Mutations of myelodysplastic syndromes (MDS): An update | Aplastic Anemia and MDS International Foundation

Mutations of myelodysplastic syndromes (MDS): An update

Journal Title: 
Mutat Res Rev Mutat Res
Primary Author: 
Ganguly BB
Author(s): 
Ganguly BB, Kadam NN
Original Publication Date: 
Thursday, June 23, 2016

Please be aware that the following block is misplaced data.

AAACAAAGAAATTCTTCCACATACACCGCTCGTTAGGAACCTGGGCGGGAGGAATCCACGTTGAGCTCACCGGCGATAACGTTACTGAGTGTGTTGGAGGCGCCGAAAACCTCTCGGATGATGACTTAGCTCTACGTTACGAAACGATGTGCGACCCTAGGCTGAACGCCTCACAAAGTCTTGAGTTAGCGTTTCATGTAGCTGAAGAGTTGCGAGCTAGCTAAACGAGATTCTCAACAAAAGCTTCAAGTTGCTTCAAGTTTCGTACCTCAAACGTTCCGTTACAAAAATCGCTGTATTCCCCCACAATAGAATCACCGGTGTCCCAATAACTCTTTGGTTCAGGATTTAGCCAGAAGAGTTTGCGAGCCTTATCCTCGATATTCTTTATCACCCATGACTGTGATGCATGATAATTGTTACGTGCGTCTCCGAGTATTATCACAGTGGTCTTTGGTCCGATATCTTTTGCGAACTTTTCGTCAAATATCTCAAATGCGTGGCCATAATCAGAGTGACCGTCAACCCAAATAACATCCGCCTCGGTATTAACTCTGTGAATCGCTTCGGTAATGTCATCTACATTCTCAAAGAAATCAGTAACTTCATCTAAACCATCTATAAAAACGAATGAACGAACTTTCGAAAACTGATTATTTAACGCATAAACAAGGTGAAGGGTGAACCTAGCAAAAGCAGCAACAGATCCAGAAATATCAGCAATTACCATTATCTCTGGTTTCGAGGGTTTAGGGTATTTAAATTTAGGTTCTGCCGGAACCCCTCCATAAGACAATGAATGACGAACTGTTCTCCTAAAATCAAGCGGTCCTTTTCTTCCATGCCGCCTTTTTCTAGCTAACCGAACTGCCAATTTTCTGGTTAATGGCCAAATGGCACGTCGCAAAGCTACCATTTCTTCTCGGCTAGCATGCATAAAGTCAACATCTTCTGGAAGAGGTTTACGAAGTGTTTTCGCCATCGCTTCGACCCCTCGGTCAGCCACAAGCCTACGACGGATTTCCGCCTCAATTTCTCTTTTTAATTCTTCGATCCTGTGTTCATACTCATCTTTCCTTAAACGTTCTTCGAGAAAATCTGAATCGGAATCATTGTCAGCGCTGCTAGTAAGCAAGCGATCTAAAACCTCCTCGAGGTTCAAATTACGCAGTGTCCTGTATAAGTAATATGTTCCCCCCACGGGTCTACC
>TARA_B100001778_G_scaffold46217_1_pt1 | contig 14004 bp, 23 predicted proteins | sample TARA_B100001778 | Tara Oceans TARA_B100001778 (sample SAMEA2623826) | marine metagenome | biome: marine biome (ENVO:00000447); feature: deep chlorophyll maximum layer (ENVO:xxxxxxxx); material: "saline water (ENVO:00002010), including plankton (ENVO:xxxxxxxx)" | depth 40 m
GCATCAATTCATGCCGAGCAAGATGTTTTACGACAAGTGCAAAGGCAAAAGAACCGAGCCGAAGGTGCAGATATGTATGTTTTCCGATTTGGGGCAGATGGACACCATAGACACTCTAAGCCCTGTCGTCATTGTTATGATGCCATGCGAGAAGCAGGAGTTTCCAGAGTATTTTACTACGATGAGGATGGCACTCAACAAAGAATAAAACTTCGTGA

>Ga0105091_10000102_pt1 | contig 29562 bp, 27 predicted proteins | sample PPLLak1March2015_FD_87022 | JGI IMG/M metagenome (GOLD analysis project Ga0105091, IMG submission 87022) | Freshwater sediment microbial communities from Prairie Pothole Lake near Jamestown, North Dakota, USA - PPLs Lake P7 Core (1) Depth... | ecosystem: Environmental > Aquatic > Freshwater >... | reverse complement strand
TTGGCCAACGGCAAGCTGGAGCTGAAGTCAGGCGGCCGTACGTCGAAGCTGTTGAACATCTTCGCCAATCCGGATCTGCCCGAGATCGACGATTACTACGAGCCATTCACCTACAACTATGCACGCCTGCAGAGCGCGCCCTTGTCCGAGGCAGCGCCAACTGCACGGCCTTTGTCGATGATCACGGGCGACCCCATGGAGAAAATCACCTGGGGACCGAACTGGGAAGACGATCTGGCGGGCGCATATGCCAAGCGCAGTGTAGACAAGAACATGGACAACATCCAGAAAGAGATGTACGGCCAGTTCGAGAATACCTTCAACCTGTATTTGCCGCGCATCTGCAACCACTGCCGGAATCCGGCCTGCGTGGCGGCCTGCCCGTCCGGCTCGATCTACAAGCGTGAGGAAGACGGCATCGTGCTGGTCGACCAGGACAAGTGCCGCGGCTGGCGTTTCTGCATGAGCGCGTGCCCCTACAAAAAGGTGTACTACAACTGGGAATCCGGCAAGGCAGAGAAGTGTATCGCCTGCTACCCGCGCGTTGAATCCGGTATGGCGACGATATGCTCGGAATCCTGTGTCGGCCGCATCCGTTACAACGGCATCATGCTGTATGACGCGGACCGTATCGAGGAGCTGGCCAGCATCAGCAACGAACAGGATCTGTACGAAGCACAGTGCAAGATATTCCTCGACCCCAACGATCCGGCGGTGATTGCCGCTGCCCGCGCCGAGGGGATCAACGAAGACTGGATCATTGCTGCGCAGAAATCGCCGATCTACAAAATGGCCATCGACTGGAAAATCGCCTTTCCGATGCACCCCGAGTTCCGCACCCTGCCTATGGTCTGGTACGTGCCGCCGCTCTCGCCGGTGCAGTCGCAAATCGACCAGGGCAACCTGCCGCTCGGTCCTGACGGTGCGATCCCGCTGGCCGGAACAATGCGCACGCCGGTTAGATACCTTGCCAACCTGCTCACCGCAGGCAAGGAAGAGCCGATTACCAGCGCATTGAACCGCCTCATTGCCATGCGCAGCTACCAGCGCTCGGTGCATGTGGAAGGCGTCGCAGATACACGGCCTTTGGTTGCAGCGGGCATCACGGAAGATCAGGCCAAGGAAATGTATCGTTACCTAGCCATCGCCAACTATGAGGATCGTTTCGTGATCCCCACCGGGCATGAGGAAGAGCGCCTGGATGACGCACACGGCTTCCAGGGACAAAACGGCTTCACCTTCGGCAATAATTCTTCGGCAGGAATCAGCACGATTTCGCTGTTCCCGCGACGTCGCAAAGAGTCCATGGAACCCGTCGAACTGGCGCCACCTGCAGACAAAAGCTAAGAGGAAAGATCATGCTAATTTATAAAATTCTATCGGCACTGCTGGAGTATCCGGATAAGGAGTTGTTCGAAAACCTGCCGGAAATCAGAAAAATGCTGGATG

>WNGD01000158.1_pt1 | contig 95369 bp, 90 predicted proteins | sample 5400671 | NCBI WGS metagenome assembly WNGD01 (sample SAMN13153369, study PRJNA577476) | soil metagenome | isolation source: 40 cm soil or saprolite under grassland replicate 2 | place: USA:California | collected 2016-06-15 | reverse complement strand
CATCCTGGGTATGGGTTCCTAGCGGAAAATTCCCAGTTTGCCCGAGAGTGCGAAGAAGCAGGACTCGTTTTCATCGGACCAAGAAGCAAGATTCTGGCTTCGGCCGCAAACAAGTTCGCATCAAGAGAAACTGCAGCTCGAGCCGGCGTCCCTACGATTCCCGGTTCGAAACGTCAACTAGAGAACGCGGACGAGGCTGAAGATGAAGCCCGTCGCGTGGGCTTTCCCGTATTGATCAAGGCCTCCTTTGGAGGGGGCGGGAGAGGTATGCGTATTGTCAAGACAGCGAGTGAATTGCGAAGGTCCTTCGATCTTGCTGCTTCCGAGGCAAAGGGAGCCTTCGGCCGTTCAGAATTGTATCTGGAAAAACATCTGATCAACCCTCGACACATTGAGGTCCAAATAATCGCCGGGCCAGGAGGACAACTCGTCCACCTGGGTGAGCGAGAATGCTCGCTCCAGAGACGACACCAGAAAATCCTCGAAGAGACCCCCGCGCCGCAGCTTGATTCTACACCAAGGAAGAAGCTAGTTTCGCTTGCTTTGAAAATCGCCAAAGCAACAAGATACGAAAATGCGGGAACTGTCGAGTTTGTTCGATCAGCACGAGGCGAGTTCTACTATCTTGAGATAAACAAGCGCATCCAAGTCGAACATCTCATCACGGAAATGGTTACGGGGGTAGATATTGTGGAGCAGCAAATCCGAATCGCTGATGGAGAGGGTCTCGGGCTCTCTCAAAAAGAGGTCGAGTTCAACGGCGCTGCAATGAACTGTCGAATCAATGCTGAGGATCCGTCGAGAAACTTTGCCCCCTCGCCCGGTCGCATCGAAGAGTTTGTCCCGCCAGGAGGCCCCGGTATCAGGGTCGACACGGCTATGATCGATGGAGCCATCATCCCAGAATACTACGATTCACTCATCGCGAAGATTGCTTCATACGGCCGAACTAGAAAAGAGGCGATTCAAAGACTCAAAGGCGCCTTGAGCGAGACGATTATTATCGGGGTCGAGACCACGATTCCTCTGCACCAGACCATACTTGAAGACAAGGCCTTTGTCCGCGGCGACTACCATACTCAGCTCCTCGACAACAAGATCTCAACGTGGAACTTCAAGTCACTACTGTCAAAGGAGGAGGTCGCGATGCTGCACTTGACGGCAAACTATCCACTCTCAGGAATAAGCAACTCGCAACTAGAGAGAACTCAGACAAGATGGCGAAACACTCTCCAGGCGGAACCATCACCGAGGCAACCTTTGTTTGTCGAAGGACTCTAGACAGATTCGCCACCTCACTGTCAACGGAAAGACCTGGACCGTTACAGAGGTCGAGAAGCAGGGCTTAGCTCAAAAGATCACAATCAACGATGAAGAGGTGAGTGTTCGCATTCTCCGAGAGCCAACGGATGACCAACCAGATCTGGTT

The plethora of knowledge gained on myelodysplastic syndromes (MDS), a heterogeneous pre-malignant disorder of hematopoietic stem cells, through sequencing of several pathway genes has unveiled molecular pathogenesis and its progression to AML. Evolution of phenotypic classification and risk-stratification based on peripheral cytopenias and blast count has moved to five-tier risk-groups solely concerning chromosomal aberrations. Increased frequency of complex abnormalities, which is associated with genetic instability, defines the subgroup of worst prognosis in MDS. However, the independent effect of monosomal karyotype remains controversial. Recent discoveries on mutations in RNA-splicing machinery (SF3B1, SRSF2, ZRSR2, U2AF1, U2AF2); DNA methylation (TET2, DNMT3A, IDH1/2); chromatin modification (ASXL1, EZH2); transcription factor (TP53, RUNX1); signal transduction/kinases (FLT3, JAK2); RAS pathway (KRAS, NRAS, CBL, NF1, PTPN11); cohesin complex (STAG2, CTCF, SMC1A, RAD21); DNA repair (ATM, BRCC3, DLRE1C, FANCL); and other pathway genes have given insights into the independent effects and interaction of co-occurrence of mutations on disease-phenotype. RNA-splicing and DNA methylation mutations appeared to occur early and are reported as 'founder' mutations in over 50% MDS patients. TET2 mutation, through altered DNA methylation, has been found to have independent prognostic response to hypomethylating agents. Moreover, presence of DNMT3A, TET2 and ASXL1 mutations in normal elderly individuals forms the basis of understanding that accumulation of somatic mutations may not cause direct disease-development; however, cooperation with other mutations in the genes that are frequently mutated in myeloid and other hematopoietic cancers might result in clonal expansion through self-renewal and/or proliferation of hematopoietic stem cells. Identification of small molecules as inhibitors of epigenetic mutations has opened avenues for tailoring targeted drug development. The recommendations of a Clinical Advisory Committee is being considered by WHO for a revised classification of risk-groups of MDS, which is likely to be published in mid 2016, based on the new developments and discoveries of gene mutations.

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